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SIMPLIFICATION OF MAKE-II PROCEDURE COULD BE A COMPLEX TASK

Indian Government has made changes in the 'Make II' sub-category in order to promote indigenous design and development of the prototypes of high technology. The author analyses the effectiveness of the suo-motu proposals into the scheme of things —

One of the salient features of the Defence Procurement Procedure (DPP) 2006 was the introduction of a 'Make' procedure for promoting indigenous design and development of the prototypes of high technology complex systems by the Indian industry. In a sense this was the precursor of what is toady referred to as 'Make in India' in defence.

            Having drawn a blank for more than a decade since then, with not one development contract being awarded to anyone, the Ministry of Defence (MoD) decided a decade later in 2016 to create two sub-categories under which the 'Make' projects could be undertaken. While the newly-created 'Make I' sub-category entails funding of the cost of development of the prototype to the extent of 90 per cent, the projects under 'Make II' sub-category are supposed to be self-funded by the industry.

            The developments in the last one and a half years have been more encouraging than in the preceding ten years, which saw only three 'Make' project - Futuristic Infantry Combat Vehicle (FICV), Tactical Communications System (TCS) and Battlefield Management System (BMS) making some headway. While future of these big-ticket projects hangs in balance, the Services have drawn up a fresh list of potential 'Make' projects to be undertaken in accordance with the changes made in 2016.

            The first list, brought out in May 2016, had 23 projects. The list was revised in March 2017 with the number of projects going up to 30. The latest list notified in September 2017 contains as many as 44 potential 'Make' projects of all the three Services. The charge is being led by the Indian Army with 22 projects, followed by the Air Force with 12 and the Indian Navy with 10 projects. The list can be accessed at : http://www.makeinindiadefence.com /Updated%20List%20&%20%20project%20manager%20details%20-%2010.7.2017.pdf

            These lists contain useful details about each project, broad specifications, expected minimum order quantity and the time-frame within which the project should ideally be completed. Each project has been assigned a nodal officer whose contact details are given in the list.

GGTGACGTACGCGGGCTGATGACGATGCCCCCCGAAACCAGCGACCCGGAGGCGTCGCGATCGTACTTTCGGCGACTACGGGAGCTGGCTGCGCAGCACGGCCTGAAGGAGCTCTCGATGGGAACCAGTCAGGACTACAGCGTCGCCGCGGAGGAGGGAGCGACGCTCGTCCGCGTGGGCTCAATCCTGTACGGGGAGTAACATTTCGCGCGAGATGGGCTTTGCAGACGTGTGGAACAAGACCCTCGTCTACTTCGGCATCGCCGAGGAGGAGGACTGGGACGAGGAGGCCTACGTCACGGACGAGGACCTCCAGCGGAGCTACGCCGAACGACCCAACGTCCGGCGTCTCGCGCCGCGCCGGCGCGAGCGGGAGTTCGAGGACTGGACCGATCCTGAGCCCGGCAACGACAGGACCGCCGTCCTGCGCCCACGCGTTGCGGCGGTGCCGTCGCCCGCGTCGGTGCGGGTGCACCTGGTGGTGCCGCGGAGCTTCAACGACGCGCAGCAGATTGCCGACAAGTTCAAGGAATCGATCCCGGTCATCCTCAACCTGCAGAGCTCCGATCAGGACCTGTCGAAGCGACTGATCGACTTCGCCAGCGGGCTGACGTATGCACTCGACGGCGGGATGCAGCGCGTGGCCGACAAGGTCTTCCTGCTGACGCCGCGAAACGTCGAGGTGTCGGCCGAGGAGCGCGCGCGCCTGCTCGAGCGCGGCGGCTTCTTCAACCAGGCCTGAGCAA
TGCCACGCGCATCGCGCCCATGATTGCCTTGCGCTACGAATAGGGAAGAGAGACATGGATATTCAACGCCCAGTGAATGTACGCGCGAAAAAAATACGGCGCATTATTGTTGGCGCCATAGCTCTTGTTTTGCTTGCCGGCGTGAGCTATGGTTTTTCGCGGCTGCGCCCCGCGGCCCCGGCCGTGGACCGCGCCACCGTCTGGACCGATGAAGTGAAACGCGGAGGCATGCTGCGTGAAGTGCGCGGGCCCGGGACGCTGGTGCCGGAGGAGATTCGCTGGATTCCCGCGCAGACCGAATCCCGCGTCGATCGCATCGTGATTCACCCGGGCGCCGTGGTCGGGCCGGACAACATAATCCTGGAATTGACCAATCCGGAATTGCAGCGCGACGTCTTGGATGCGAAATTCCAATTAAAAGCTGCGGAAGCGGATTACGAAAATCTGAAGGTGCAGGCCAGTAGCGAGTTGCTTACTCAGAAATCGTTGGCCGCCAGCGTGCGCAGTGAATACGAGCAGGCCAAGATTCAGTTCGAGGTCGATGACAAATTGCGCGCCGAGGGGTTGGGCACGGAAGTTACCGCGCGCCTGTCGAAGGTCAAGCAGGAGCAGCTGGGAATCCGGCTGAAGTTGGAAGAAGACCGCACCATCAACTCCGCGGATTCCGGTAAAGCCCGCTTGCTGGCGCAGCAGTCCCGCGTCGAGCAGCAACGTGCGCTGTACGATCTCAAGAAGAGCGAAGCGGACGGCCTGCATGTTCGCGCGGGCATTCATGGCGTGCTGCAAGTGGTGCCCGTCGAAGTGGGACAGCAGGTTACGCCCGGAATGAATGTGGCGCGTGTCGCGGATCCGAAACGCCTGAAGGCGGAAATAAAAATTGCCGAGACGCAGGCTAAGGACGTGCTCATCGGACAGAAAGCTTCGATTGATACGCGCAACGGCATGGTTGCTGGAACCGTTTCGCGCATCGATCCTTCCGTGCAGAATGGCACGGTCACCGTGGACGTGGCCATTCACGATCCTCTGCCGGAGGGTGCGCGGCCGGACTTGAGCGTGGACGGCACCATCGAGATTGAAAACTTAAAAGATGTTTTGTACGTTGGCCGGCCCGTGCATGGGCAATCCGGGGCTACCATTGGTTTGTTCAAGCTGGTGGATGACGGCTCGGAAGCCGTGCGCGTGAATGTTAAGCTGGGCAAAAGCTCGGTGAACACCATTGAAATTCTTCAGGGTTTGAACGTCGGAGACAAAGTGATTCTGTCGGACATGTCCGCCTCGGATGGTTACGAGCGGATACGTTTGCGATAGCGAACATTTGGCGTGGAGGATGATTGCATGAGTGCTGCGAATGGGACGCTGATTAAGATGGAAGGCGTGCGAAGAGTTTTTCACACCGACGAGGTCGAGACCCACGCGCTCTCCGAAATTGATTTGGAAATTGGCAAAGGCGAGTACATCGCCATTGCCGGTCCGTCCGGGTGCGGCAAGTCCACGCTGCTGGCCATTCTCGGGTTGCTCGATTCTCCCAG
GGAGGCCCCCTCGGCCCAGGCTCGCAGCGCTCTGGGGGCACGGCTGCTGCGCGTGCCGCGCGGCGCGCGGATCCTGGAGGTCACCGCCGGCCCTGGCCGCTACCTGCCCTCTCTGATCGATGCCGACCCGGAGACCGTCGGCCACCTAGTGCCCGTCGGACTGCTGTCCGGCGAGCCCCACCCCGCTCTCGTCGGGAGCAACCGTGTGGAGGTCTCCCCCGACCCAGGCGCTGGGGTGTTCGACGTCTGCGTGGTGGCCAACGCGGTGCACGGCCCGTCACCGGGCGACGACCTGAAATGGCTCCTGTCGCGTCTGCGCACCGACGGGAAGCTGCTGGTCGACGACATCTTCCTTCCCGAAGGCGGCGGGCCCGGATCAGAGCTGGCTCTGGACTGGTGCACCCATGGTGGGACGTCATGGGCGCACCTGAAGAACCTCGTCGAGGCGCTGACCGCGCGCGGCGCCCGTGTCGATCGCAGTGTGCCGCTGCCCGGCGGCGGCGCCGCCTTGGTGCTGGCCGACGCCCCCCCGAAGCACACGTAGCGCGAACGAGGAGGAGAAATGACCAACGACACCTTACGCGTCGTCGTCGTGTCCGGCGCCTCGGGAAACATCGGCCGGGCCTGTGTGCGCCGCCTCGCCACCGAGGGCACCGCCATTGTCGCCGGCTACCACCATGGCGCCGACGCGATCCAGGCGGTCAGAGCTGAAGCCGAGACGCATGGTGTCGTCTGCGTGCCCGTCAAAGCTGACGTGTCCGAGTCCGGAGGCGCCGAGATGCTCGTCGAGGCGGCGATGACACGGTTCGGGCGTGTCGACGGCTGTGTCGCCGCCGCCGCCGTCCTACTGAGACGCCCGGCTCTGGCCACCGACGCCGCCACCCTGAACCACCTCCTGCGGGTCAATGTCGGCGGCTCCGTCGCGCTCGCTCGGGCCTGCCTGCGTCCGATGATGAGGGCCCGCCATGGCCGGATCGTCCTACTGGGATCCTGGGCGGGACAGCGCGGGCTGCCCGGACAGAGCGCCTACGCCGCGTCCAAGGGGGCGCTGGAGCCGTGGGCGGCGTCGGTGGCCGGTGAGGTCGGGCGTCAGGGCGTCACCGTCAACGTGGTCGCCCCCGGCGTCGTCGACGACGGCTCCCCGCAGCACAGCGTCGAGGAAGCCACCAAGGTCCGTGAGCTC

This information was missing in the Technology Perspective and Capability Roadmap (TPCR) released in 2013 with the objective of sensitising the industry about the future needs of the Armed Forces so that it could gear up to meet those needs as and when the project was sanctioned by the ministry. No wonder then that not much headway could be made.

            Learning from the past, the Services have now been actively interacting with the industry to bring it on board and get an idea of which sub-category would suit a particular project. This initiative is crucial for the industry, which has also been taking a keen interest, to make a business case for taking up the projects.

Changes made in the 'Make II' sub-category

In the midst of these encouraging developments, the Defence Acquisition Council (DAC) decided on January 16, 2018 to tweak the 'Make II' sub-category. The scanty details given in the Press Information Bureau Release indicate that the following decisions have been taken by the DAC to simplify the procedure for execution of projects under the 'Make II' category taking into account the fact that this sub-category does not entail any government funding for development of the prototypes by the development agencies:

  • The MoD will henceforth accept suo-motu proposals from the industry
  • Start-ups will be allowed to equipment for the Armed Forces
  • The minimum qualifying criteria for participating in the 'Make II' projects will be relaxed by removing the conditions related to credit rating and reducing financial net worth
  • All vendors meeting the relaxed eligibility criteria will be allowed to participate in the prototype development process
  • The vendors will not be required to submit the Detailed Project Report (DPR)
  • After approval is accorded by the competent authority for a 'Make II' project, all subsequent clearances will be accorded by the Service Headquarters (SHQ) concerned
  • Even if a single individual or firm offers innovative solutions, the SHQ will have the option to accept and process the vendor's development initiative
  • There will be no foreclosure of a project after it is sanctioned, except 'on default by the vendor, to ensure that the successful vendor has assured orders'
  • To hand-hold the industry and start-ups, the SHQs will set up project facilitation teams to act as the primary interface between them and the industry during the design and development stage and to provide technical inputs, trial infrastructure and other facilities required by the developers
  • The SHQs will be allowed to hire domain experts/consultants from the private sector to increase the outreach and enhance awareness among the industry